Susie Dent on the best German words that we don’t have. What do you call that pleasurable pain when scratching a mosquito bite? Or the embarrassment you feel when a stranger is humiliated?
What’s the word for the email we leave for later – because it’s too important to rush – and then forget about altogether? Or the pleasurable pain we feel when taking off a pair of really uncomfortable shoes? What about the sympathetic cringe you feel when watching someone doing something utterly humiliating on TV?
These are the questions that populate my timeline when it comes to gaps in our language, questions that are usually followed up by the statement, ‘Of course, Germans will have a word for it’.
It’s true – German usually does, thanks to its infinite elasticity and Lego-like capacity for linguistic pile-ups.
‘These things are not words, they are alphabetical processions’, wrote Mark Twain, who famously struggled with learning German and uttered such pronouncements as, ‘Whenever the literary German dives into a sentence, that is the last you are going to see of him till he emerges on the other side of his Atlantic with his verb in his mouth’. For me, this gnarliness is what is most beautiful about German, which, despite the stereotype, can also be the most melodious language on earth.
So here are my top ten German words, variously chosen because they manage to fill a distinct gap in English, elicit a smile, or pithily convey an emotion that you never knew needed a name until now.
Here is the exact word for the pleasurable pain you might feel when scratching a mosquito bite or rubbing your eyes too hard.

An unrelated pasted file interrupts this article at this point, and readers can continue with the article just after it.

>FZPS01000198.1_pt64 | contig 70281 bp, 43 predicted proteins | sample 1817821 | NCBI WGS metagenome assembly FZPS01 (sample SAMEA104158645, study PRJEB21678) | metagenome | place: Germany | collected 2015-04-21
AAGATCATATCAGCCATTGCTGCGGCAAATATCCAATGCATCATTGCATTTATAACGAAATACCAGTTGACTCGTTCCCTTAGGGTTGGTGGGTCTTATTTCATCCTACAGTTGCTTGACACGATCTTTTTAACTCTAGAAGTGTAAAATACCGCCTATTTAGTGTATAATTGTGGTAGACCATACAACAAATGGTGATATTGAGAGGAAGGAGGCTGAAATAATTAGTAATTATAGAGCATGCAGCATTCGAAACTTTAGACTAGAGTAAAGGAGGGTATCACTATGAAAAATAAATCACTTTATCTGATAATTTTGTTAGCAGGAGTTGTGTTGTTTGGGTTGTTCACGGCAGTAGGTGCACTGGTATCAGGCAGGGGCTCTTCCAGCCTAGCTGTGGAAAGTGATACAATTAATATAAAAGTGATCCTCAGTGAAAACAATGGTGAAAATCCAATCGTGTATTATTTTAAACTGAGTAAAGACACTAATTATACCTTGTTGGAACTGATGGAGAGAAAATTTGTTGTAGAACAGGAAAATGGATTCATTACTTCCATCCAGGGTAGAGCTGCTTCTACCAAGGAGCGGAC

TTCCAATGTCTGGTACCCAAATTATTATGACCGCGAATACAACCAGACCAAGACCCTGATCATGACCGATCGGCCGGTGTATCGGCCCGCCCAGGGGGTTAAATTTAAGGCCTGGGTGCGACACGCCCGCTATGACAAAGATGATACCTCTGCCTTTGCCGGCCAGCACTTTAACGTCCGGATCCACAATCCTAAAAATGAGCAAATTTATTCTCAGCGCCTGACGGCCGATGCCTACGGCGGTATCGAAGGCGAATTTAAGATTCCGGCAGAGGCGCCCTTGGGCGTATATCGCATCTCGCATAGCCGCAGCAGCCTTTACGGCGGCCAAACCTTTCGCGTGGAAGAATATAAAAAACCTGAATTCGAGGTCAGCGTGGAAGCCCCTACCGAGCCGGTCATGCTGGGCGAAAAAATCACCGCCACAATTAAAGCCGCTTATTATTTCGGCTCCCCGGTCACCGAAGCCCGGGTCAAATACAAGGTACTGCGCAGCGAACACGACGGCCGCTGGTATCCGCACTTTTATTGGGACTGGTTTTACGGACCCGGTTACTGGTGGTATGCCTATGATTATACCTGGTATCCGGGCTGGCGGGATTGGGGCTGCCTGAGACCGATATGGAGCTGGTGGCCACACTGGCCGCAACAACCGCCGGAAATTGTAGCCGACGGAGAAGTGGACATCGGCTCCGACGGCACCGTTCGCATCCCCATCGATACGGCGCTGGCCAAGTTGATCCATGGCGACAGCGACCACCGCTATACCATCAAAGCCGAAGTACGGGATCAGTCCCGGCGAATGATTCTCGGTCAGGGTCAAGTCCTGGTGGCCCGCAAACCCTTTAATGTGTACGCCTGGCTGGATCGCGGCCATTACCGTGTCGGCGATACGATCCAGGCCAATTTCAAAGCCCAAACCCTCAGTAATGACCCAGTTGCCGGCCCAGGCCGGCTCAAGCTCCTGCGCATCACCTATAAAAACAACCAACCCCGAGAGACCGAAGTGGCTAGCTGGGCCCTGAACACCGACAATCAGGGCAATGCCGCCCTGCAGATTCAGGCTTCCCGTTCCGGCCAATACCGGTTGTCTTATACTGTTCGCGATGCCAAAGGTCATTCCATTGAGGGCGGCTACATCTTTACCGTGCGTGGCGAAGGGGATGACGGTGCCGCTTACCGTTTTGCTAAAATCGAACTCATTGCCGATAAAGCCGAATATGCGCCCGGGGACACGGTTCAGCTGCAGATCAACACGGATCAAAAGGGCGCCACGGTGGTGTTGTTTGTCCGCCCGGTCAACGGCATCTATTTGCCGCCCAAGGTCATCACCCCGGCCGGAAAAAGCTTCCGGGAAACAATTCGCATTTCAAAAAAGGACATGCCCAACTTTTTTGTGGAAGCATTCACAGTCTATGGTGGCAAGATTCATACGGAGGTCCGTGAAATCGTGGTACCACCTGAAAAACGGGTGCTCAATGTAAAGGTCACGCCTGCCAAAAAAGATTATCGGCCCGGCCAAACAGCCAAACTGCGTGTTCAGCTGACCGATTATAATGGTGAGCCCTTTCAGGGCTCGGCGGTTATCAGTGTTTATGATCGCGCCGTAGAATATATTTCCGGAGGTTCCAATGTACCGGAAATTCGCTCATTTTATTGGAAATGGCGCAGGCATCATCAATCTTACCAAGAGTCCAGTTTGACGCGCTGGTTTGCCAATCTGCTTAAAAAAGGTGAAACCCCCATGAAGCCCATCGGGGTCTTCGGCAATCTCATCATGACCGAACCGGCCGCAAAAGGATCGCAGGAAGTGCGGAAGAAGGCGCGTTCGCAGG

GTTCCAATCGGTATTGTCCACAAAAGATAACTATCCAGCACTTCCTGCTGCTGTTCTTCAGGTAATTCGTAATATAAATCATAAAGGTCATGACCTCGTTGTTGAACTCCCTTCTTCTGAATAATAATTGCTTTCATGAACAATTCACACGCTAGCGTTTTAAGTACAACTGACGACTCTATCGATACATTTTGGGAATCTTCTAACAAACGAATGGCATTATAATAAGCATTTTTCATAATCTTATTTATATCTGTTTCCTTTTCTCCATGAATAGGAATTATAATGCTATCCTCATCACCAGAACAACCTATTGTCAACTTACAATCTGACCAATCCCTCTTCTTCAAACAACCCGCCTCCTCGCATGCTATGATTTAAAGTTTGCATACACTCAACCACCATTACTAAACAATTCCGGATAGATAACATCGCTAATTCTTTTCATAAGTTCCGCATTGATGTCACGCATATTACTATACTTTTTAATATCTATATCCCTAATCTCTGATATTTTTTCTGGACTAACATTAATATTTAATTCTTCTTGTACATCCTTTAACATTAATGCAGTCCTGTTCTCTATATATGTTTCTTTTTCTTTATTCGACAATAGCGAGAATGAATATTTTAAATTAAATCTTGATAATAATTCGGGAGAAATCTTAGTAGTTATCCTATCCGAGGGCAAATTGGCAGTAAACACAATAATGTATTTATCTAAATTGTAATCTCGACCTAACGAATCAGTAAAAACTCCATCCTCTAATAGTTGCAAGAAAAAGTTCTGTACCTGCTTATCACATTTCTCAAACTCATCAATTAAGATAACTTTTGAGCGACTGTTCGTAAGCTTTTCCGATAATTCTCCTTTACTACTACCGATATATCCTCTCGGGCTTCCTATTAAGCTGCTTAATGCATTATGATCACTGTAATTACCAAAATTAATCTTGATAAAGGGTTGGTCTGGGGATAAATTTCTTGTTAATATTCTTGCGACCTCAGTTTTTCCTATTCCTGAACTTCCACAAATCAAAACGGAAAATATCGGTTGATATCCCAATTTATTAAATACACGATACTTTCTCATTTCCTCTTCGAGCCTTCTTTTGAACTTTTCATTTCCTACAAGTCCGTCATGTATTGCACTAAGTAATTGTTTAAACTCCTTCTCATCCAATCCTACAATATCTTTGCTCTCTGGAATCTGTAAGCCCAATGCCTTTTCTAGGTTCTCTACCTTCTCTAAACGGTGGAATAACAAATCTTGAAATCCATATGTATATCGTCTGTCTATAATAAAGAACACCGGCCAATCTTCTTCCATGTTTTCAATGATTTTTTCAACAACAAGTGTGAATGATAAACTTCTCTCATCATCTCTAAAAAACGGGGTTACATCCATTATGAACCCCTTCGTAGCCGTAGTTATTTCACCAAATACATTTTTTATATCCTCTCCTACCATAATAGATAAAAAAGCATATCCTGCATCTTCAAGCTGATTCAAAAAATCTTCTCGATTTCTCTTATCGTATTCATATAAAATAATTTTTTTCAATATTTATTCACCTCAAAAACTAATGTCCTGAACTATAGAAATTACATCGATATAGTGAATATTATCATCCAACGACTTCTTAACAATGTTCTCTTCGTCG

And this is the ‘stranger shame’ you feel when witnessing another’s humiliation. It is a second-hand embarrassment with a dash of ‘there but for the grace of God go I’ about it.
Translated as ‘door shut panic’, Torschlusspanik is the fear in middle age that life is passing you by, and doors of opportunity are shutting in your face.
One of the greatest of all German insults, this one-word confection is a handy put-down that hopefully is never acted upon. Put simply, it means ‘a face deserving of a slap’.
For the Germans, Einsamkeit is loneliness. Replace the ein, ‘one’, with zwei, ‘two’, and you have the articulation of being with someone but lonely nonetheless.
Nothing describes the longing to be anywhere but here more than Fernweh, which flips Heimweh, or ‘home-sickness’, on its head and replaces it with ‘far-sickness’ – the desire to be far away.
This rodenty word rests on the metaphor of a hamster storing food up for later. Hamsterkauf is the German equivalent of panic-buying.
For those of us who live in our head, Kopfkino, or ‘mind-cinema’, expresses the mental narrative we spin through when we imagine a scene about to unfold. It is usually reserved for wholly negative imaginings and is perfect for any catastrophiser.
There is intuition, and there is Fingerspitzengefühl, a ‘finger-tips feeling’ that describes a honed awareness of a situation combined with an intuitive flair for responding to it. Useful for anyone from footballers to violin players (and possibly prime ministers).
Want to hear more from Susie about the infinitely bizarre and fascinating world of language? She’s speaking to the top brass of British comedy and entertainment about just that, and it’s all free to listen to here on whynow.